Reading this book is getting me to think hard about the We Need Diverse Books movement, and my own commitment to reading more widely.  I can read about prejudice in other times and be outraged.  I can read about injustice in other parts of the world and be heart-broken and indignant.  I roll my eyes at white fragility and explain earnestly that racism = prejudice plus power, so reverse racism is a nonsensical concept.

But when I read about a complex, racially charged issue in a place I have strong connections too, all of a sudden I'm conflicted.  I'm all "Yes, but..." and "On the other hand..."

THIS.  This is we we NEED diverse books.  It's easy to be anti-racist and pro social justice when the issues don't affect you directly.  No DAPL!  Black Lives Matter!  Those are easy.  There is no benefit to me, nor am I personally implicated in putting in a pipeline or murdering children of color, so it's simple for me to pick the right side in those arguments.  But pointing out the downside of gentrification of the part of town with all the cool old houses?  That's stepping on my toes.

Which is waking me up.  "Woke" is a word that's been tossed around a lot lately, but I didn't fully realize how appropriate it is until I felt myself coming awake to an issue right here in my world.

Change is inevitable and not inherently evil. The neighborhood whose passing Maya mourns replaced the one my dad grew up in, which replaced another era's culture as well.  But who benefits, and who loses?  In every iteration, it seems that the white Portlanders benefit while the black Portlanders get screwed.  In the same way we kept pushing the native Americans onto crappier and crappier pieces of land, reneging on promises and treaties to satisfy our own lust for property, we do the same in the neighborhoods of our cities.  Sure, in our more "enlightened" era, black folks who make good money and assimilate into white culture are welcome to stick around the gentrified neighborhood--but why are poor whites more welcome than poor blacks?  Why are they expected to act like us but never the other way around?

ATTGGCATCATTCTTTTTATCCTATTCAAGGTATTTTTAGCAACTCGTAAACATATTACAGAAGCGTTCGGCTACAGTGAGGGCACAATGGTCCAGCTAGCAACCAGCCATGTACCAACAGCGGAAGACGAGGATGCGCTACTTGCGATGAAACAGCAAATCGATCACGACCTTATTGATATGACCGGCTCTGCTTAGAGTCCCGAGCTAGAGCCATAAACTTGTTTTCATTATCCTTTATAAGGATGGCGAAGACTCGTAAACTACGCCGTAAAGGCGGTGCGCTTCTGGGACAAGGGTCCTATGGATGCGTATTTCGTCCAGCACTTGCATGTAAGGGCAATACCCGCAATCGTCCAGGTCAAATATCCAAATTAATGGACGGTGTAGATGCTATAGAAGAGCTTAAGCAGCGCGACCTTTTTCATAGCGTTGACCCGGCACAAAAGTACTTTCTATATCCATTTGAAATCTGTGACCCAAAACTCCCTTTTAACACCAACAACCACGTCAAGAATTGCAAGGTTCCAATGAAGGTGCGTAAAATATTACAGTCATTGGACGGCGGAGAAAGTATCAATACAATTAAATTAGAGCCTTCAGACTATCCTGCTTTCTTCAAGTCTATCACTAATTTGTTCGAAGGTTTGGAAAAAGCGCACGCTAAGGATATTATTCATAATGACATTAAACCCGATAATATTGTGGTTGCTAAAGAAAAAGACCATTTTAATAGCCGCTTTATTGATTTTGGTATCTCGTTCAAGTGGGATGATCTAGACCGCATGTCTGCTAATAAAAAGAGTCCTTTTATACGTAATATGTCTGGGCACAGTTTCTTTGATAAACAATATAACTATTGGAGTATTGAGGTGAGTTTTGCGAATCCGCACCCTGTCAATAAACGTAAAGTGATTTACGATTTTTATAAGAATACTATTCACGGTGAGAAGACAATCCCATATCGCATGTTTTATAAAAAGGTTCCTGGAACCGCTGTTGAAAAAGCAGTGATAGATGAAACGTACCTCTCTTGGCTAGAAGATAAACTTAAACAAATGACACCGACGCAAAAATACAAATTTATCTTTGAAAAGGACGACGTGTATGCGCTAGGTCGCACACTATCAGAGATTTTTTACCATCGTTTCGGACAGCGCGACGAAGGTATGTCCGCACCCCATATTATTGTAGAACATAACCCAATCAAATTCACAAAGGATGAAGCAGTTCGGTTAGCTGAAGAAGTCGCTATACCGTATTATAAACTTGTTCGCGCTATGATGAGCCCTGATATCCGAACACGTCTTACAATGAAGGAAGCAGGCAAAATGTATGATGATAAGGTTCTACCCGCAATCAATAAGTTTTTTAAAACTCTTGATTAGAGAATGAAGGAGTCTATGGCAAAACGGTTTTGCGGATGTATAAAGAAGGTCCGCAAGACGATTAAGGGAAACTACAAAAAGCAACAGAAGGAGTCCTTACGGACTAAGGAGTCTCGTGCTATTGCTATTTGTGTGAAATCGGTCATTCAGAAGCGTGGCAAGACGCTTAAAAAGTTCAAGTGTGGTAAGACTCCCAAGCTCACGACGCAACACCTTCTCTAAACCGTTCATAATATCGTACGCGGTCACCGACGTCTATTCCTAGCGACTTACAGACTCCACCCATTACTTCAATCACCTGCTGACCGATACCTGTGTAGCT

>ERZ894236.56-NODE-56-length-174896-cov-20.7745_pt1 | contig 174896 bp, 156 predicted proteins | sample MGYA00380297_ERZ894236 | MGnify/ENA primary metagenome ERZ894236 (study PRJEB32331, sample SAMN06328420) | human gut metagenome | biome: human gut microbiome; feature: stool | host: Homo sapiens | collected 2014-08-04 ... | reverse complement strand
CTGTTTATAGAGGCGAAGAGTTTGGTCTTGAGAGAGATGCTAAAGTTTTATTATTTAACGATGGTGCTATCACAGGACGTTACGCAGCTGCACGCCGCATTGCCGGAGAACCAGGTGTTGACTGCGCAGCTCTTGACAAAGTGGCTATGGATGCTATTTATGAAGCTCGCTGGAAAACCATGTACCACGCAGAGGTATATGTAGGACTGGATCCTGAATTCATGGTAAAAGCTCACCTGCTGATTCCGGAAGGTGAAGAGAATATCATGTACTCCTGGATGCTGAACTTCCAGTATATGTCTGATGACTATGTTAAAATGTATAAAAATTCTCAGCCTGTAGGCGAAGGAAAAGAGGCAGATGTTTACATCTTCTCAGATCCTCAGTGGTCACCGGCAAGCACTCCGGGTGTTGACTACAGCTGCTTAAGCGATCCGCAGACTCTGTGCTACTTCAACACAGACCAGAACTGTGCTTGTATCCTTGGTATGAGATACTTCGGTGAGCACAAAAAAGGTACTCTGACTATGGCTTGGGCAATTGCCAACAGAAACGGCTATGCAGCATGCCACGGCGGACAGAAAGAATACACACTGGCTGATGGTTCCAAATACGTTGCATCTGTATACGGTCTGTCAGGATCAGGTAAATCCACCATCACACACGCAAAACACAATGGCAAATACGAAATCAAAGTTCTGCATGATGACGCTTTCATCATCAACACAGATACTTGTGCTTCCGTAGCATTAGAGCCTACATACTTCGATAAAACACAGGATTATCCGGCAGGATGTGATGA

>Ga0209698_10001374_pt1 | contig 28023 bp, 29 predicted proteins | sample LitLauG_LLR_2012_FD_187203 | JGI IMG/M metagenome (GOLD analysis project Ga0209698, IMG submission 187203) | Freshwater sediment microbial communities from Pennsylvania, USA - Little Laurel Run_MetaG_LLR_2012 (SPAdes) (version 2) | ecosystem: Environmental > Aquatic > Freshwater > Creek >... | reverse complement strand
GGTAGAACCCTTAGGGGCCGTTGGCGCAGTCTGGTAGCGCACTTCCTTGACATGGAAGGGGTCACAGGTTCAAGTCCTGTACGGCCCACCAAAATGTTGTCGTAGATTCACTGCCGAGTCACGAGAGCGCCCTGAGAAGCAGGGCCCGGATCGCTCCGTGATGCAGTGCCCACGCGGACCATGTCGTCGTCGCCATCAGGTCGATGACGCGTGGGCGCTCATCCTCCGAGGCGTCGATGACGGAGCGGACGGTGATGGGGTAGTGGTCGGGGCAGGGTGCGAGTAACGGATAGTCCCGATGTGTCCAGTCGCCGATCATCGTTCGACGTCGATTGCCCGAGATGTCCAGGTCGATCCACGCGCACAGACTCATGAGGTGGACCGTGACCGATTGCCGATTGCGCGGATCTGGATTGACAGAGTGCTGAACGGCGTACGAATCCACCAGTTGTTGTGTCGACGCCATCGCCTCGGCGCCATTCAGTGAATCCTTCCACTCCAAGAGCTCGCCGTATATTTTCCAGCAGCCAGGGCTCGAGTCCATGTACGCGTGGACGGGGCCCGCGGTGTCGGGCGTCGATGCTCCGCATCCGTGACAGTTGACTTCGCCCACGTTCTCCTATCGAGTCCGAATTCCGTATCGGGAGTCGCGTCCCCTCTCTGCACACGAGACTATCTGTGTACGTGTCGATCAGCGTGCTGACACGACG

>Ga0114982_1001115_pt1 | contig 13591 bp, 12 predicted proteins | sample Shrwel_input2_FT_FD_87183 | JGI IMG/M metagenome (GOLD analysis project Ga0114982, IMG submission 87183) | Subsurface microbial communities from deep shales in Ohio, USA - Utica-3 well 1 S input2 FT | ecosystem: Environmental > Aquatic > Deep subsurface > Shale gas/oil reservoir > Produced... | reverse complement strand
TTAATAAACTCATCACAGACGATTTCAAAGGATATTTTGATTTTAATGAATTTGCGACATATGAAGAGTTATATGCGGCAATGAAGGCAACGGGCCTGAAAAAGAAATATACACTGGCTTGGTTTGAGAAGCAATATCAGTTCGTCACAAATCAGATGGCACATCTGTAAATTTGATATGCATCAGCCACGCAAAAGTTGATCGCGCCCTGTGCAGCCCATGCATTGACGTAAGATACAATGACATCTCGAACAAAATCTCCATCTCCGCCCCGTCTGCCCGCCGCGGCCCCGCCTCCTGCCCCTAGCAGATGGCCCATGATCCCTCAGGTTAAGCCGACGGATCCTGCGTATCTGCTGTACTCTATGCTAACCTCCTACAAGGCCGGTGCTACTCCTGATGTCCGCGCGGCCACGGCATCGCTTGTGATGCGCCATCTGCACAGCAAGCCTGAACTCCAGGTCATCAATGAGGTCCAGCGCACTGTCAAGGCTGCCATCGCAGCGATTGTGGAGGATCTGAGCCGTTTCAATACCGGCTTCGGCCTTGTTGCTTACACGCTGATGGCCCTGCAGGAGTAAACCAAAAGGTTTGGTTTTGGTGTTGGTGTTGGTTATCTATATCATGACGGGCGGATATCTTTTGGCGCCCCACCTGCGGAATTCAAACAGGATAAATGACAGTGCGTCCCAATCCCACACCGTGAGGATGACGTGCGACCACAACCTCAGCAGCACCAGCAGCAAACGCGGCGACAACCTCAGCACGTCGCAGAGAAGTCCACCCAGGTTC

Watson brings up all of this and more in just the first 1/3 of the book, all I've read so far.  By positioning twins Nikki and Maya on opposing sides of the debate, she keeps the issues complex and--sorry but it has to be said--less black and white, more shades of grey.  The more proudly African American Maya seems to be falling for the nice white boy whose family moves into the house that was gentrified out from under her best friend.  I wonder if Nikki, with her straight hair and fondness for fro-yo, is going to renege on their lifelong plan of attending a historically black college.

It's challenging and rewarding to read a book in which the setting is so familiar, but the point of view is so different.  I hope Watson continues to write and write and write about our city, which has always been home to a wider range of people than Henry, Ramona, and Beezus.


Monday, August 14, 2017

Movie Quiz

My favorite daughter* learned how to make a Google Form tonight and is hoping we can find people who are willing to take her survey.  It would mean a lot to her to get some actual answers to analyze, and we will certainly share the results with you!

What are your favorite movies? (And can you possibly figure out what HER favorite movie is?)



*aka my only daughter, but that's okay